Simply marrying up science and traditional/indigenous knowledge is not an option. Too often, science has sifted through the sandbox of traditional knowledge and taken what was seen as valuable (bio-active ingredients in plants that can be used for profit) and discarded the rest.
Often discarded was the cultural and spiritual base of traditional knowledge. Science has long claimed to be culture free, and logical and thus the best world view, when in fact this in itself is a cultural assumption! We need to “listen to our own historians and philosophers of science, then we must acknowledge that science has another face that is not the one most commonly presented for public consumption. Science has its own historical, social and cultural context. From its very origins, science is anchored in a dualistic worldview that separates Culture and Nature, sets humans apart from other living organisms, and opposes the rational and the spiritual. This will to separate, reduce and compartmentalise is both science’s force, as witnessed by enormous advances in Western technology, and its weakness” as can be seen by the problems that modern science has gotten us into recently!
What also needs to be considered are the intellectual property rights of the owners of the knowledge. Just like the patent of a drug must be respected, even though it can save lives, so to must the intellectual property of a group of indigenous peoples.
This pdf is a bit of a review of the discussions and events at the Seven Generations Conference in 2008. Of particular interest to my research is the interview with Daniel Wildcat who is a professor at Haskell Indian Nations University in Kansas. His specialty is in Indigenous knowledge, technology, environment and education. The epiphany he describes through story in this interview is my thesis for my paper. While working with NASA and remote sensing satellite images of Earth, he decided that First Nations people were “local sensing” experts and that the two forms of knowing–scientific and indigenous–work together to create a larger, more accurate picture.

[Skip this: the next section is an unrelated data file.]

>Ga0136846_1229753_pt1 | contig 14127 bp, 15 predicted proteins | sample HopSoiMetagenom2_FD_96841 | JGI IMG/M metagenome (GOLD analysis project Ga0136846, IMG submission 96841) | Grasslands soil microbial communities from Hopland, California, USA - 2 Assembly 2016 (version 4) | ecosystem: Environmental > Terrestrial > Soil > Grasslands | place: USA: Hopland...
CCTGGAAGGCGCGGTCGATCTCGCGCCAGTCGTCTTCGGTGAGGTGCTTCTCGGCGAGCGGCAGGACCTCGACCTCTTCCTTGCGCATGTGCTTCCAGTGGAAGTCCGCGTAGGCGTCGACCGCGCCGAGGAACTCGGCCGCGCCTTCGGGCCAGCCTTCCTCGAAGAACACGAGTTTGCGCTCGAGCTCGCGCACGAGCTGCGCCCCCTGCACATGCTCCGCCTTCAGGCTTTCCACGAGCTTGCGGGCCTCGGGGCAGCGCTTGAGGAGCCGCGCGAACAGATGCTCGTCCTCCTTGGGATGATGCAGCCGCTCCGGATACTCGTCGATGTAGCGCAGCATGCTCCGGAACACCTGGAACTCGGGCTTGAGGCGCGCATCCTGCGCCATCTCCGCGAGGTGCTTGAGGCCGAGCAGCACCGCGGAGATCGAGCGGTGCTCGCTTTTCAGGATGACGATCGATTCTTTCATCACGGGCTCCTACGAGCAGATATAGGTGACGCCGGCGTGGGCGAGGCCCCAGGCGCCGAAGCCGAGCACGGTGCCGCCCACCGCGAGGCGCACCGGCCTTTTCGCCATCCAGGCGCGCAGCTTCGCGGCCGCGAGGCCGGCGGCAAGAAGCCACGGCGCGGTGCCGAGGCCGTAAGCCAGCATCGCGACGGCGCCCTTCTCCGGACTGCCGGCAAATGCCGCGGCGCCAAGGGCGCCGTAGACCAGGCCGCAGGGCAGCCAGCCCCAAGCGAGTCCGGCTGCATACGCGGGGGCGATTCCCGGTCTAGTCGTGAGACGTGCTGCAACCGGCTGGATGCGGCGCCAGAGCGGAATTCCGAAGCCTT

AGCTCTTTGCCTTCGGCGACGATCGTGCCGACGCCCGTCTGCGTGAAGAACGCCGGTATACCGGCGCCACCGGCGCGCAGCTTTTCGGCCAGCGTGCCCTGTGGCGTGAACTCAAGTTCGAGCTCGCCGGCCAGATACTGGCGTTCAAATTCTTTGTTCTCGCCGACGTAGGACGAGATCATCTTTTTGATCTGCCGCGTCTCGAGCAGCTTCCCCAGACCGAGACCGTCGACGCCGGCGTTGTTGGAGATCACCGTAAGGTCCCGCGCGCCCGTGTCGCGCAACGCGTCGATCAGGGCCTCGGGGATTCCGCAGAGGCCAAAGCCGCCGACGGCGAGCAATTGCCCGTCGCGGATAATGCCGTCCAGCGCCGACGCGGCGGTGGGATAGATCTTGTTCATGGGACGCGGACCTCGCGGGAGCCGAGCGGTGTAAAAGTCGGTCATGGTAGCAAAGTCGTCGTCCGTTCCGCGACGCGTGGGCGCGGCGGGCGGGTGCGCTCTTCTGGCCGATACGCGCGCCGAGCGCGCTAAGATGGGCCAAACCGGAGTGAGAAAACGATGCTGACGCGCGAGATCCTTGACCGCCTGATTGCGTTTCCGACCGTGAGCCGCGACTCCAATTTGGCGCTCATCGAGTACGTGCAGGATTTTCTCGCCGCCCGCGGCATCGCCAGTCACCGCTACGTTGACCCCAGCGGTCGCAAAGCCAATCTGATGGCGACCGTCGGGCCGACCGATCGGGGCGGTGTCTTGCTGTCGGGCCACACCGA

Indigenous knowledge can certainly give scientists more specific, holistic information about what is happening at ground level or “in real life” (as opposed to in satellite images on on pages of data), but the rapid rate at which things are changing, and the extreme nature of the changes often renders the problem solving skill set of the particular indigenous knowledge ill equipped to deal. Thus, scientists and indigenous thinkers need to collaborate in order to problem solve and troubleshoot the solutions to this massive issue.
This video from Alaska identifies the irony between traditional knowledge and climate change and scientific knowledge and climate change. Aboriginal people in Alaska have been discussing climate change for over 40 years, but supposed modern science has only started seeing a trend in the last 20 years and only in the last 5 has the gravity of the situation begun to sink in. The Aboriginal people of Alaska are seeing new species that do not like the cold waters of their oceans and new diseases in the animals. Also pressing to their situation are increased deaths due to fragile ice–it’s melting sooner and faster.
I particularly like how advanced the traditional knowledge of climate change is here versus scientific knowledge. I’m wondering if the connotations of “traditional knowledge” imply too much antiquity and render it less reliable than scientific knowledge, or if it is a ethnocentric stubbornness that is preventing scientists from working with Elders.